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Classy Powershell

Using classes in PowerShell

So I've recently come to fall in love with PowerShell, despite all its strange quirks and odd behaviors. For those not in the know, some time ago, Microsoft decided that they needed a more fully functional scripting language then the command line syntax that existed. So they spent a bit, and before you know it they had spun up PowerShell. So, being one of those programmers who aren't just satisfied with if/then loops in my languages, I wondered if given its object-oriented nature, PowerShell supported classes. It turns out, that with the introduction of PowerShell 5.0, they had actually introduced the concept of classes; however, as I was searching around for how to use them, the documentation was a bit more... sparse.

More than one file? 

If you're like me, your programming is usually organized with handy dandy folders, I usually have something like this

main.ps1 - The actual "Executable" code that the user runs
- \lib\ - A series of functions that the program needs to run that I'll use a lot
- \bin\ - The actual "Code" that makes the program unique
- \str\ - Storage for whatever the program might need
- \cfg\ - Configuration settings
- \tmp\ - Temporary files
So with all this in mind, I wondered if I could call all the .ps1 scripts I had so politely nested in my /lib/ folder with one single call, to simply iterate through each of them and then for each one I imported run import module, something like 

foreach $item in $libfolder{
 import-module $item
}
And as it turns out that would have worked fantastically, if it wasn't for one small little detail. If I put a class in those library files? Well, Powershell can't use them, at least not calling them from main.ps1.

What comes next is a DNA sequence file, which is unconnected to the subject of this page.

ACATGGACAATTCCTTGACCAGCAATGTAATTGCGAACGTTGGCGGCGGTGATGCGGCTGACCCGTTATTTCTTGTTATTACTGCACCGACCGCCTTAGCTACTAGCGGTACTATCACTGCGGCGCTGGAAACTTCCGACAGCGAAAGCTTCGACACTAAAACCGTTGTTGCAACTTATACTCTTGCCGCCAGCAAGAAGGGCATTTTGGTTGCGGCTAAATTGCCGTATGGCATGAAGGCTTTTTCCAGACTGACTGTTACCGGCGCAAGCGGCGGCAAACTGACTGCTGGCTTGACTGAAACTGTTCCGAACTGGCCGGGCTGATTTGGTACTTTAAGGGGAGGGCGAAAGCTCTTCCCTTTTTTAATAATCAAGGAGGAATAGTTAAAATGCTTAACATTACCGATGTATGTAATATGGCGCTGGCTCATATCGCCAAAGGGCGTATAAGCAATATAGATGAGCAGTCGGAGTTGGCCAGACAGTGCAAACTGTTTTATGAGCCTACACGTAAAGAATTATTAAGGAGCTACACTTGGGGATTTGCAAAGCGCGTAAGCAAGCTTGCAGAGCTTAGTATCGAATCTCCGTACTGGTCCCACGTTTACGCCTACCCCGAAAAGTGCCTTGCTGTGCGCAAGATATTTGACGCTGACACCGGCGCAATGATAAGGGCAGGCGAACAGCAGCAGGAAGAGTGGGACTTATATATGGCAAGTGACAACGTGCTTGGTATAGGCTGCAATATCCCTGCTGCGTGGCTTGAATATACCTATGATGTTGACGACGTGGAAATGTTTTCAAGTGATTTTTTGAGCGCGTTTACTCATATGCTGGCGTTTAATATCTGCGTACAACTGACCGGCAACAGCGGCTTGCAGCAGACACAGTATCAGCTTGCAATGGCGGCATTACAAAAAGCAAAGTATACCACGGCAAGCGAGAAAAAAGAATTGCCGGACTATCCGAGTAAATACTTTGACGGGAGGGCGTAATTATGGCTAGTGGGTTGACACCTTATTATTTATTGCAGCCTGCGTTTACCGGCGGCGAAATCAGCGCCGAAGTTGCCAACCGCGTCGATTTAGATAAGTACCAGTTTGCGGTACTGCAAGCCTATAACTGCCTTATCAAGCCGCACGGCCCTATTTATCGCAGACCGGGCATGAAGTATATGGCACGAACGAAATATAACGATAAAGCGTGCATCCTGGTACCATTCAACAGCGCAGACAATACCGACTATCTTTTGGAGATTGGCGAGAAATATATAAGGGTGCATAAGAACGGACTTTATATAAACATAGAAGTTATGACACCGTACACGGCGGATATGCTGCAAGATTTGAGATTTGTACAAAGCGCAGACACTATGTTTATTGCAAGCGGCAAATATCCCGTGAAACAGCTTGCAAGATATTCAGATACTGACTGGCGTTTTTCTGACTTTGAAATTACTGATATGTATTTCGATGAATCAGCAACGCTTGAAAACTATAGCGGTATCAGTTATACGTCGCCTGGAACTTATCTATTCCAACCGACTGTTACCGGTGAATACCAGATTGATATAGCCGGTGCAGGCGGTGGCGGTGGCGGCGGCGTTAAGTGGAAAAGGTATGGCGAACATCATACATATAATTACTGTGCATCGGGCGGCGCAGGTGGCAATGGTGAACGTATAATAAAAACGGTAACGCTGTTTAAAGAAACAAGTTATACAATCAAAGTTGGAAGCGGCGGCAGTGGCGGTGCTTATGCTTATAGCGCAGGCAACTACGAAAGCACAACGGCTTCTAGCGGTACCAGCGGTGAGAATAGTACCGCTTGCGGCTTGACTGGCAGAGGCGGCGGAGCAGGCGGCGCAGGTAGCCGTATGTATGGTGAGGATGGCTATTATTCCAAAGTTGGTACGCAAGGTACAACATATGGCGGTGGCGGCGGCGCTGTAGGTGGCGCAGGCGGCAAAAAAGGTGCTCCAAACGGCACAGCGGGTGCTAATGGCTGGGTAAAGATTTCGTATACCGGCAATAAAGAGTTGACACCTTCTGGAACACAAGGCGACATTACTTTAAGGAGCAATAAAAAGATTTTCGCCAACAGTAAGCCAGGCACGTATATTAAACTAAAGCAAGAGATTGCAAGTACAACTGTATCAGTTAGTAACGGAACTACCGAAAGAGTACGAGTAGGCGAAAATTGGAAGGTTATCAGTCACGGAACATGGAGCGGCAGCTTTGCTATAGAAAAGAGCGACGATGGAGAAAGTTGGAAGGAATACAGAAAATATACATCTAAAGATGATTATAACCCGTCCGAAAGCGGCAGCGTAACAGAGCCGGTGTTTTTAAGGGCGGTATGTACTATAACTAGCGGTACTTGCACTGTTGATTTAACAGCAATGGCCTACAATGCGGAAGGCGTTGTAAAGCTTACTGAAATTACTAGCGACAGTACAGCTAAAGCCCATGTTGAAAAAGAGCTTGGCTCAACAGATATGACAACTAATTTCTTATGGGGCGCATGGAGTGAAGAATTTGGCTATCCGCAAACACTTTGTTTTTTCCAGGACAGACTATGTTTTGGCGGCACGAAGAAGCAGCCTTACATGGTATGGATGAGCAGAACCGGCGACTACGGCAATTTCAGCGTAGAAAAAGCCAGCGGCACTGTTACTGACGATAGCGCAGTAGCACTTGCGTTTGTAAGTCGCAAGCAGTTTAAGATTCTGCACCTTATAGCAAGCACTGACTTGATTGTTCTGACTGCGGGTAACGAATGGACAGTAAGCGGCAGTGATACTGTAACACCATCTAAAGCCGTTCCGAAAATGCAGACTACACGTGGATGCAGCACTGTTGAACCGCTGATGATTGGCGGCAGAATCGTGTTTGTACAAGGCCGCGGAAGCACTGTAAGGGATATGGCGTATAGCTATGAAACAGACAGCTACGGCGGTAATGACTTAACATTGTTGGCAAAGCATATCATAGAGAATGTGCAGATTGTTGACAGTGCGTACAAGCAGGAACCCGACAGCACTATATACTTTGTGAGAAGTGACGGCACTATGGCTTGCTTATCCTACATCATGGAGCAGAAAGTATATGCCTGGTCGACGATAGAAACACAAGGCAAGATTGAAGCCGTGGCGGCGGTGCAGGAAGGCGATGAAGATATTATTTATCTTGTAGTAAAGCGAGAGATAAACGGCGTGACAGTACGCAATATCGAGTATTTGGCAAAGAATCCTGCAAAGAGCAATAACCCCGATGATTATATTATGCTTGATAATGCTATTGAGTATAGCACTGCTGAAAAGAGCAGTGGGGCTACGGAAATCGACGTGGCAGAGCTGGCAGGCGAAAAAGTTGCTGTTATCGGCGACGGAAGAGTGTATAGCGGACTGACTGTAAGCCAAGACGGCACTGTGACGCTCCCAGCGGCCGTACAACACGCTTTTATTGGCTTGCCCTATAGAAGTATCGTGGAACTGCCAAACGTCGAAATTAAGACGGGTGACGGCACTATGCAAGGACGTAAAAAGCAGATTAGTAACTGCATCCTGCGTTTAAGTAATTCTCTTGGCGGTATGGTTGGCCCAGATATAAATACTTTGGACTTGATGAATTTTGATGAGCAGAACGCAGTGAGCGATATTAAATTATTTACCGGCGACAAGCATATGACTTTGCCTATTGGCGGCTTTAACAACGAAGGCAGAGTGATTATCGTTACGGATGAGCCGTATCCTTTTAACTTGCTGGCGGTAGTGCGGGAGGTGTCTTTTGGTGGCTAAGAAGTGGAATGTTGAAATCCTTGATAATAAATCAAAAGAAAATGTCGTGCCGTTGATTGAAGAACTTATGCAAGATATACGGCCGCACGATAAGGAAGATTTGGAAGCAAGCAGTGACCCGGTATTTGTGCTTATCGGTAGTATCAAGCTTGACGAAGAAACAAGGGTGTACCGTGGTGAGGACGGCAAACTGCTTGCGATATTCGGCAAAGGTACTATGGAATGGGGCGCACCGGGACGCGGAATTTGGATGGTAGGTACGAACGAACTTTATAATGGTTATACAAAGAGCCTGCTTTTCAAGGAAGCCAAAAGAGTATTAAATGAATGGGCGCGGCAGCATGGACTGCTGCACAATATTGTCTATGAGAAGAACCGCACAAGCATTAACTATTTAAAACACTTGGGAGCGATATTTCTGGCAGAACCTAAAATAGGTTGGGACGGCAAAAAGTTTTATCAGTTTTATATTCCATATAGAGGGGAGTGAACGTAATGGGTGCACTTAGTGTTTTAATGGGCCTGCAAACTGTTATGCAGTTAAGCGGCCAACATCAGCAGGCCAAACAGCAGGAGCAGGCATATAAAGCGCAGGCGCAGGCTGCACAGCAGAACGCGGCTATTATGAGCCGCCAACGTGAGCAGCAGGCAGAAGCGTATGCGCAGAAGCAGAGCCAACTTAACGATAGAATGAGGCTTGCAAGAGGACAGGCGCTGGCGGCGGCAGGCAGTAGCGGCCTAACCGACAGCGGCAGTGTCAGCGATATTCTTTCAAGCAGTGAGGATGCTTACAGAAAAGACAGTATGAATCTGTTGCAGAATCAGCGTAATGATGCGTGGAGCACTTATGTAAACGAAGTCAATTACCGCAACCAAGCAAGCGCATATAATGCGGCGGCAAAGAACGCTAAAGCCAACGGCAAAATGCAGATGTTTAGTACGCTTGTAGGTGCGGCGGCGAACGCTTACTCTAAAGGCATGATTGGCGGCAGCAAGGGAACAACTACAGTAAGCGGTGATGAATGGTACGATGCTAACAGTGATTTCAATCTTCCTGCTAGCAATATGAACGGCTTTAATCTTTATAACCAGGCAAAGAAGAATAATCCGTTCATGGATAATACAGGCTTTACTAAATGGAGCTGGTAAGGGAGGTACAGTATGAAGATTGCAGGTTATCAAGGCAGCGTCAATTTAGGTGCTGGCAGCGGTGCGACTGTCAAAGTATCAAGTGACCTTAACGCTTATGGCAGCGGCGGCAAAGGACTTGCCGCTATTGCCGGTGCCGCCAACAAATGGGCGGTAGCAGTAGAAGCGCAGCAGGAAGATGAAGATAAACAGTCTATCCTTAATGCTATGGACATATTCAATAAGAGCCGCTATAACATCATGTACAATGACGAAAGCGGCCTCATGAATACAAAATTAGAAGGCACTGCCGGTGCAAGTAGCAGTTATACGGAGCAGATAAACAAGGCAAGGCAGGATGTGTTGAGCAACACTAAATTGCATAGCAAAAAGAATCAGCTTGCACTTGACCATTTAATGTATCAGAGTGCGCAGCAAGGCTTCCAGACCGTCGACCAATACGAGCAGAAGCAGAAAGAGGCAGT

Classes vs Module 

Before Powershell introduced a class based design, it was quite happy living off another implementation. You see, there is this wonderful little concept in PowerShell called modules. A module was intended to be basically like a .dll file, a series of functions that one could run, and then the ability to set which functions from it could and couldn't be extracted, and honestly in the use case I was looking at a module probably would have been just fine. Ever the one to want to try and be fancy in my code, however, I opted for a different route.

To label something a "Module" you literally only need to change the file type from a .ps1 to a psm1, and then run the import-module command. This makes things fairly simple in theory, and for getting things off the ground fairly quickly it can be handy

Now you can further specify the things you do and don't want to be shared from the module, as by default PowerShell will simply treat it as little more than a glorified .ps1 file and import everything. To do this you simply add these somewhere near the bottom 
Export-ModuleMember -function 'RegeX goes here'
Export-ModuleMember -variable 'AnotherRegexHere' 
If you have administrator rights on the machine, you can even skip the whole import-module bit entirely  by simply storing the modules wherever $ENV:PSModulePath happens to be looking, as PowerShell will simply load up all the .psm1 files in there that it feels the need to load up 

This is great and all, but this still fails to answer the question of what to do about classes. Now if you're like me you probably stumbled across "Using" 

Using 

So a few things about the "using" command. First and let's get this out of the way now, if you're going to go about loading up your classes in this way, you can't do what I had originally hoped and dynamically iterate through a folder. The using command must be at the absolute top of the script. The only thing that can be above it is comments. You call it like this